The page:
The best way to address concerns raised by assets in the electronic age from an…
Estate Planning: More Than A Will
By Parag P. Patel, Esq.
During our lifetime, most of us strive to create and build upon our net worth. We generate savings, purchase a home, and eventually invest in stocks, bonds, mutual funds, IRAs and retirement plans. Unfortunately, most of us risk losing an unnecessarily large amount of these assets by failing to plan to protect them.
Recent surveys have revealed that over 40% of our population does not have a will. For those individuals, their death often creates a scenario whereby their family must needlessly waste money to petition the court for an individual to administer the estate. In many instances, this insult is compounded by the assets being subject to taxes, which could easily have been avoided. Thus, an integral part of anyone’s financial planning must be an estate plan.
Traditionally, an estate plan was simply a will. However, with the growing medical needs of an aging population, as well as the ever-present threat of the Internal Revenue Service, prudent estate planning requires additional protections for all of us. Even the best written will has little value if one’s assets are depleted in later years by health care costs which can be mitigated or borne by someone else.
Any prudent estate plan should address four questions:
(1) Where do I want my money to go after I am dead?
(2) How can I minimize any taxes as a result of my death?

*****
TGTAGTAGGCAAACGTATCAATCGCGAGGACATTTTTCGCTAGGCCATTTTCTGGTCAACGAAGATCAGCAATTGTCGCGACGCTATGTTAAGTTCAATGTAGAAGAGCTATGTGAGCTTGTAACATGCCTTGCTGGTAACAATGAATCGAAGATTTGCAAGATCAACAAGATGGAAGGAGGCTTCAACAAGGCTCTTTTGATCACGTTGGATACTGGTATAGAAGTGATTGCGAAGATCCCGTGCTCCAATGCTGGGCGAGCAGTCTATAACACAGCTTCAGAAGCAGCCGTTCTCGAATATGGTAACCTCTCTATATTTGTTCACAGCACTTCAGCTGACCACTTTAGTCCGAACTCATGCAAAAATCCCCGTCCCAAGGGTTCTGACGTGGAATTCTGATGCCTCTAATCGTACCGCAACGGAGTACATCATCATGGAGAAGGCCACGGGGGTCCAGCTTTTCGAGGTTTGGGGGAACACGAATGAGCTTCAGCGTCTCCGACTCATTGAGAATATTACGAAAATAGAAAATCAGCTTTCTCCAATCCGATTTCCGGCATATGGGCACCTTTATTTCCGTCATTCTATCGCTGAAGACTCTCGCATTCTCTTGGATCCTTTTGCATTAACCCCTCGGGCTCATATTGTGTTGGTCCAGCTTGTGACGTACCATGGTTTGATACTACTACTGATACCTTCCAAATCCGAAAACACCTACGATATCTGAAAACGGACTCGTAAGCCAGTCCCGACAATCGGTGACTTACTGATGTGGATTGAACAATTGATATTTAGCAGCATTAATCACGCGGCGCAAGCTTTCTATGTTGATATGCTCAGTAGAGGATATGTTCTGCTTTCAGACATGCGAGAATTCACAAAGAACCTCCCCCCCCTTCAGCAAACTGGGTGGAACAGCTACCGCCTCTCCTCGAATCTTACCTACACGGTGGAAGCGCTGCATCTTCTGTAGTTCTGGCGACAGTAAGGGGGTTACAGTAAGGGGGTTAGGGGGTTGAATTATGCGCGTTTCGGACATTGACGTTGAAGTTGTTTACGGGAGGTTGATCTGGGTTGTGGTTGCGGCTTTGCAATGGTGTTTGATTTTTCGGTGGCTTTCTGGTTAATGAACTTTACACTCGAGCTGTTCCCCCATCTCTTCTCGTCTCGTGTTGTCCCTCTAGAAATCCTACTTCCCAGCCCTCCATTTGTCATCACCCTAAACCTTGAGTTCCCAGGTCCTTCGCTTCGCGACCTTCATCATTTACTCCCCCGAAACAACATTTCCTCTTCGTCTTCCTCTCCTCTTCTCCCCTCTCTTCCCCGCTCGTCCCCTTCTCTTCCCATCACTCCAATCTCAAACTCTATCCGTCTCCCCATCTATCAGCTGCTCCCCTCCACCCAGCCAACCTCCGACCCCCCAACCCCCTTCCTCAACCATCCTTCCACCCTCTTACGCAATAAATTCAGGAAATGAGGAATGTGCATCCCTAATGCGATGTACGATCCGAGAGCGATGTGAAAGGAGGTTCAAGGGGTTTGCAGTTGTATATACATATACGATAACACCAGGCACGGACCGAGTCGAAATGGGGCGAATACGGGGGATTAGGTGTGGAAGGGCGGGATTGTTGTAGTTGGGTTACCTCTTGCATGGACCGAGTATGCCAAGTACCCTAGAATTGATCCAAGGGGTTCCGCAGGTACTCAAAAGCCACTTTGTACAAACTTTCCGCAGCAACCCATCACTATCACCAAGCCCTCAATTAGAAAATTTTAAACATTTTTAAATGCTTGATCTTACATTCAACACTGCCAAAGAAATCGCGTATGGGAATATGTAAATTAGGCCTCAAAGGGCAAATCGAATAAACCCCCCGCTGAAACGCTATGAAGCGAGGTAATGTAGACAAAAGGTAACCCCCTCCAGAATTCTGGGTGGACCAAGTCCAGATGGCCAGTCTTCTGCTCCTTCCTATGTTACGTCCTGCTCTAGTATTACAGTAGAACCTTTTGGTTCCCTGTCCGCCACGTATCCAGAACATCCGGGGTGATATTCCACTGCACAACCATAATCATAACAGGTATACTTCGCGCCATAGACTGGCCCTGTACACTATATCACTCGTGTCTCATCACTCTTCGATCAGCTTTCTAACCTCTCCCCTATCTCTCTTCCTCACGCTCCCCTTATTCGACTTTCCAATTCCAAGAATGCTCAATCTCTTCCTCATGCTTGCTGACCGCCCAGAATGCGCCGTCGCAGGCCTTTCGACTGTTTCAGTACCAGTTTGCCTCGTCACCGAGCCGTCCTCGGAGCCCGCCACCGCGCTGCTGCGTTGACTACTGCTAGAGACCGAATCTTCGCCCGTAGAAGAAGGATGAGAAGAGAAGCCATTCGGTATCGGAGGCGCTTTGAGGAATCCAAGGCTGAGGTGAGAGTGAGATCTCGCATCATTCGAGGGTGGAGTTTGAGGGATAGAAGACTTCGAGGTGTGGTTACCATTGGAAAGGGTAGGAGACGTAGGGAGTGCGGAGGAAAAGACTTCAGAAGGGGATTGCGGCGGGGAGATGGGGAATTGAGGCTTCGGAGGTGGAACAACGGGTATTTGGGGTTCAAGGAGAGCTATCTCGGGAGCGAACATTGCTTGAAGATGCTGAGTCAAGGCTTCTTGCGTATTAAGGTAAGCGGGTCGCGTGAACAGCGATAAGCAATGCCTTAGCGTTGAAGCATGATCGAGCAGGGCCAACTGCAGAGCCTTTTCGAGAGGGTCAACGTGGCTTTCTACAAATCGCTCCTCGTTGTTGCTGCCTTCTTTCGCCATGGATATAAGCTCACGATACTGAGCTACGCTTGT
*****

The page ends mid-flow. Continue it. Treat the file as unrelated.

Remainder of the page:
(3) How can I protect my estate and myself if I become disabled?
(4) Do I want my life to be extended by life support even though a medical event has left me in critical condition without any hope of recovery?
The basic documents, which are necessary to answer these questions, are a will, living will and power of attorney. A will declares who shall inherit an individual’s assets (the beneficiaries) and who shall be responsible for distributing them to such beneficiaries (the executor). For young parents, a will can also be used to appoint a guardian for their children and a trustee to manage a child’s money until they are old enough to handle it themselves.
Often, individuals wish to care for their spouse first, then their children. Often, this intention is reflected in a will. If you die without a will, though, your spouse is only entitled to the first $50,000.00 outright. In New Jersey, he or she must split the rest of your assets with your children, no matter how young or old they are. If you have no children, your parents step into their place.
Even if you have a will, your assets are not completely protected. It is necessary to execute a Power of Attorney to provide to appoint someone to care for you and your assets if you are disabled. Individuals, who become disabled mentally and do not have a power of attorney, can only be protected by an expensive and humiliating procedure known as a guardianship, whereby they are judged to be “incompetent” in the public forum of a court.
Finally, a living will should be executed to announce your intentions in the event an accident, stroke or other serious medical event leaves you brain dead or physically depleted of any possible quality of life. A living will protects your assets from being used for unnecessary and costly life support. Without a living will, there is no authority, outside of a court proceeding, to allow a doctor to discontinue this treatment.